The relationship between anemia and increased ICP has been described for decades.5-8 Yet few recent case reports have demonstrated this association and resolution of ICP with treatment of anemia.9,10 One retrospective case study11 reported 6 cases with papilledema and anemia, highlighting the association between papilledema and iron deficiency anemia in adults. In each of these 6 cases, the authors report complete resolution of vision-related symptoms and papilledema with correction of the underlying anemia with red blood cell transfusion or iron supplementation.11 Another case report described an 8-year-old girl presenting with headache and vomiting who was found to have mixed autoimmune hemolytic anemia triggered by infection with parvovirus B19.12 She was found to have bilateral optic disc swelling, and LP demonstrated an opening pressure of 25 cm H2O. She was treated with a bolus of intravenous immunoglobulin and oral prednisone. Three weeks after her initial presentation, she had complete resolution of anemia and signs of increased ICP.12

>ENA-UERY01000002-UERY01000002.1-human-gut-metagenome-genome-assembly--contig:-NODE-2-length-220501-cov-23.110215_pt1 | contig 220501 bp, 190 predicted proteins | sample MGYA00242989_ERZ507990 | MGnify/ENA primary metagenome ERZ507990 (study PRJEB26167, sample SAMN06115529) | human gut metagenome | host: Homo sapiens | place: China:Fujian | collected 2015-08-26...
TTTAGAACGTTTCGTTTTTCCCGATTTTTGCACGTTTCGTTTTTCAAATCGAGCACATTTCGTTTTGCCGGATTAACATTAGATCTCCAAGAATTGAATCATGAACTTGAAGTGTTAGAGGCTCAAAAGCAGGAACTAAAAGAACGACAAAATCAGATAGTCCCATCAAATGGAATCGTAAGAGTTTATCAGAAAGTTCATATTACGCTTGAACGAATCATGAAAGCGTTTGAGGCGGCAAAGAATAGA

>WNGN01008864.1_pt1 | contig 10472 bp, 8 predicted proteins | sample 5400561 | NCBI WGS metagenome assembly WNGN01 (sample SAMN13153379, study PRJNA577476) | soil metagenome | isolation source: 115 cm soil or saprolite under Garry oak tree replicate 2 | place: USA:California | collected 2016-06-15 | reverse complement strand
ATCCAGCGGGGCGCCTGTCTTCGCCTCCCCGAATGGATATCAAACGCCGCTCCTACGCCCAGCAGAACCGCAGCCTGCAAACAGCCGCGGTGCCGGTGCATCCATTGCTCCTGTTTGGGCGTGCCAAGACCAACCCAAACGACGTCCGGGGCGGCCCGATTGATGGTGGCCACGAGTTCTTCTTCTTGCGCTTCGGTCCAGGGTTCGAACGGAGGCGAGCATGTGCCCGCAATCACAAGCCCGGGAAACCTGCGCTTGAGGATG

The mechanism behind this association of anemia and increased ICP is unknown. It has been hypothesized that iron deficiency anemia induces a hypercoagulable state with increased viscosity, which may contribute to venous and arterial thrombosis. Other theories suggest that the compensatory cerebral vasodilation that may occur in response to cerebral hypoxia during episodes of acute anemia could contribute to the increase in ICP.12
- Hartmann AJPW, Soares BP, Bruce BB, et al. Imaging features of idiopathic intracranial hypertension in children. J Child Neurol. 2017;32(1):120-126. doi:10.1177/0883073816671855